Regular contributor, Sean Walsh says the assumption seems to be that in order to win the Labour leadership it is essential to fall into a sort of identitarion bingo; a tick box personality.

So the Labour Party has reacted to its defeat in the “northern heartlands” by doubling down on the need for identity politics. What, exactly, do the “strategists” at the apex (cusp?) of the Labour movement think that the voters in the Blyth Valley were asking for? An intensification of the metropolitan conceit that the Islington set knows better than them?

The “northern vote” was a rejection of that arrogance and yet the Labour Establishment seems to be suggesting that the best way back is to elect a woman, from the north, preferably one whose “back story” intersects nicely with a Ken Loach narrative.

If they do that, because they intend to do that, they will lose those “heartlands” for good.

Those northern seats were sick of the condescension; I’d tentatively suggest to the architects, and manipulators, of the Labour leadership contest that they tread carefully: there is an energy in those constituencies which has now been unleashed. Once you hold your nose to vote Tory once, there is a momentum. Boris Johnson is right to say that the vote is on loan, but loans quickly become gifts, when the original “benefactor” is clearly bankrupt.

My grandfather was a miner in a northern part of this country. He was creative, kind, bad-tempered (occasionally) and a serious supporter of Margaret Thatcher. He was an exemplary rebuke to those who would appropriate the working class vote in one particular direction. When he left the mines he became a shop holder. The shop was burned down because he refused to pay protection money. He then became a taxi driver. He was robbed at gunpoint. After that, the emphysema he contracted in the mines initiated its slow-motion execution. The National Union of Mineworkers, under Arthur Scargill, abandoned him because he missed a month’s subscription. The kindness of the left.

My Grandad was vigorous and kind. He generated more  joy in one year, when he knew he was dying, than the pseudo-working class social justice warriors of Momentum could manage in a million Twitter-hates.

And he wasn’t atypical. 

There has always been  an escape velocity at the heart of those northern “working class” seats, and the thing about an escape velocity is that there is no going back. 

The Seamus Milne types stuffed the northern vote into a Venn Diagram.  With no real understanding, outside an Eric Hobsbawn text, of how those people , my people, live. 

To the Corbyn project, we working class people are an experiment.

The infection has colonised the limited mind of Keir Starner, who was on the Today programme this morning insisting that he was the inspiration for Oliver Twist. Or something. It was an astonishing refutation of his own past, or a disturbing qualification of it. The assumption seems to be that in order to win the Labour leadership it is essential to fall into a sort of identitarion bingo; a tick box personality. “I’m not really a middle class southerner with a knighthood who speaks with this accent, my mother was a nurse”.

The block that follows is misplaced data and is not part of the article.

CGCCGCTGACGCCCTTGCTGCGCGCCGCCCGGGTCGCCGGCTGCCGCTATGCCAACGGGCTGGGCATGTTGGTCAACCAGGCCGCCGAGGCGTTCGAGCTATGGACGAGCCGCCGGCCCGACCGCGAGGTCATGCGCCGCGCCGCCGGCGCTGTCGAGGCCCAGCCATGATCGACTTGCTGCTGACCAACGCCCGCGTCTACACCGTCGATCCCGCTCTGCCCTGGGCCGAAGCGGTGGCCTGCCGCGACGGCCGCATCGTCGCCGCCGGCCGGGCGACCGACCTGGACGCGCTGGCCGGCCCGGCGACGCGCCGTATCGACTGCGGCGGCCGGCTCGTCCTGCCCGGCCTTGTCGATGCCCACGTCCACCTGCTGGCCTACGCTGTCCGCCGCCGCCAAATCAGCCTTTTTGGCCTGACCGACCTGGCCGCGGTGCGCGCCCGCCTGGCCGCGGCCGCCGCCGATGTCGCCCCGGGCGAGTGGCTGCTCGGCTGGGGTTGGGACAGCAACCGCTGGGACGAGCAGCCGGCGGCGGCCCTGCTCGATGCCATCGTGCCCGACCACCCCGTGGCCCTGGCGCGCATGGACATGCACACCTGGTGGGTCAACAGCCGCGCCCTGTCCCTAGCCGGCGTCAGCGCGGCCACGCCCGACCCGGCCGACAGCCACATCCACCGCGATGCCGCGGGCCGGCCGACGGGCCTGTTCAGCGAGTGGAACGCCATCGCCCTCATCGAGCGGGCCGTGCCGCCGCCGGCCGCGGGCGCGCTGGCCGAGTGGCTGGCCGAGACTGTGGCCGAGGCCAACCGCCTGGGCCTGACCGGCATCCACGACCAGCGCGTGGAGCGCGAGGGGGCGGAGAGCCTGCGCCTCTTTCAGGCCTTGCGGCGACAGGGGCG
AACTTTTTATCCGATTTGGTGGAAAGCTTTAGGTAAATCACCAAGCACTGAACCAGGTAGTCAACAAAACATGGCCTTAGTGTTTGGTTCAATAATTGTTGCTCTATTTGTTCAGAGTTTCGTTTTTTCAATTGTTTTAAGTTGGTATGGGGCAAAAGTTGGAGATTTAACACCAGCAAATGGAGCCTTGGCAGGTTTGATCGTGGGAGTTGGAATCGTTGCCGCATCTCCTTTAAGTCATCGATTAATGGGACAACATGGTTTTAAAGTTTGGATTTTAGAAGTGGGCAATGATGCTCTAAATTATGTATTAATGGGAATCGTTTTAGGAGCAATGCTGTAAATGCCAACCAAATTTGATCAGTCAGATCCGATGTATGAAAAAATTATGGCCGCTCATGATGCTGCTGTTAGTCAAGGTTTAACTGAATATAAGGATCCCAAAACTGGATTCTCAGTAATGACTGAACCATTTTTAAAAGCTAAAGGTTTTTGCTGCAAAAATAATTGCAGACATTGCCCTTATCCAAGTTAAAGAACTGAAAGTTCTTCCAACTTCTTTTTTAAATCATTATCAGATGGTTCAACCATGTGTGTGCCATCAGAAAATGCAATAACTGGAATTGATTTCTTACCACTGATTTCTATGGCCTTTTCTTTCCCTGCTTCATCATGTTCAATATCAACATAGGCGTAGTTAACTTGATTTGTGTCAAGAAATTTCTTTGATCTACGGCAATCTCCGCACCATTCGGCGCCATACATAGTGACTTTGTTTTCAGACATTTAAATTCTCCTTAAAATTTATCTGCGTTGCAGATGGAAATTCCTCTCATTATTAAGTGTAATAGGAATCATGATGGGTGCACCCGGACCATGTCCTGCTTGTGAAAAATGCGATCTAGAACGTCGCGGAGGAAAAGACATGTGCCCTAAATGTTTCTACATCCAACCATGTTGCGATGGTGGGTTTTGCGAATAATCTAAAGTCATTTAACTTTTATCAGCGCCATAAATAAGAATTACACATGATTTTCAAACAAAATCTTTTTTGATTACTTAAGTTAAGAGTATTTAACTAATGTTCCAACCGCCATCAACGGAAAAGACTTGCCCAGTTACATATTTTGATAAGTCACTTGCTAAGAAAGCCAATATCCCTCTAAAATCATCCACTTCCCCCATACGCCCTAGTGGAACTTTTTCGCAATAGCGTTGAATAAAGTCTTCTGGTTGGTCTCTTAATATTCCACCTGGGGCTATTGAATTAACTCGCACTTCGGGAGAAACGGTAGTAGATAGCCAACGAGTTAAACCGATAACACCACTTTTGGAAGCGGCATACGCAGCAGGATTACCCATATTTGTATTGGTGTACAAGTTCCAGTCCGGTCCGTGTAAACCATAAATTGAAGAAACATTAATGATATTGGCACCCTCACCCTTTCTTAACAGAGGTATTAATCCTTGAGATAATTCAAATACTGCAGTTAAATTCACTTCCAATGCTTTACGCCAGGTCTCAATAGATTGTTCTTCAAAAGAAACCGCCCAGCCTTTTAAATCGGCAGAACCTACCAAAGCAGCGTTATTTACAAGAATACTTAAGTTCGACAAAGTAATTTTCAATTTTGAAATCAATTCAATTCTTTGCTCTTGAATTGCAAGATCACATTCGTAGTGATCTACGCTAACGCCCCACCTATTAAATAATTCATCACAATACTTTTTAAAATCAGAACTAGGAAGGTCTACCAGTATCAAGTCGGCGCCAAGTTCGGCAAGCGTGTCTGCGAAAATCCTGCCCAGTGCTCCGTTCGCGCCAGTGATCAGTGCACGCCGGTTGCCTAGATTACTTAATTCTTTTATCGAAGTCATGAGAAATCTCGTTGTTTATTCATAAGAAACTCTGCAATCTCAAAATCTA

What an egregiously ineffective lesson to take from last week.

Johnson won last week because he is unapologetic about being Johnson. He is what the existential philosophers call authentic. There is no need for a Prime Minister to be “nice” (in these Brexit times it’s best that they are not). People like people who are comfortable with who they are. On the other side, they saw an opposition which proclaimed its own virtue in defiance of all facts. And they voted accordingly.

The Prime Minister has a certain genius about him, which is that he is extremely competent at seeing the detail while giving off the aura of a buffoon. People like their political masters to be competent; they also warm to the buffoon. We are also instinctively, and rightly, wary of the humourless. Those pictures of the mirthless Corbyn, at Prime Minister’s Questions, flanked by the genuinely joyless, one on each side? I don’t think it helped.

I can’t sign off without a word about Dominic Grieve. Well I could, but I’m not going to.

It’s wrong to gloat, but I’m a sinner and very fallen. And I don’t want to make it just about him. But I’m going to anyway.

Grieve was at the forefront of an attempted coup against the decision of this country to reclaim itself. His machinations were obscene. The decision of the people of Beaconsfield to catapult him out of public life is, perhaps, one of the more pleasing consequences of last Thursday. Foggy Dewhurst constructed his bathtub on wheels and crashed it down the hill.

I wish him well, provided he remains anonymous.

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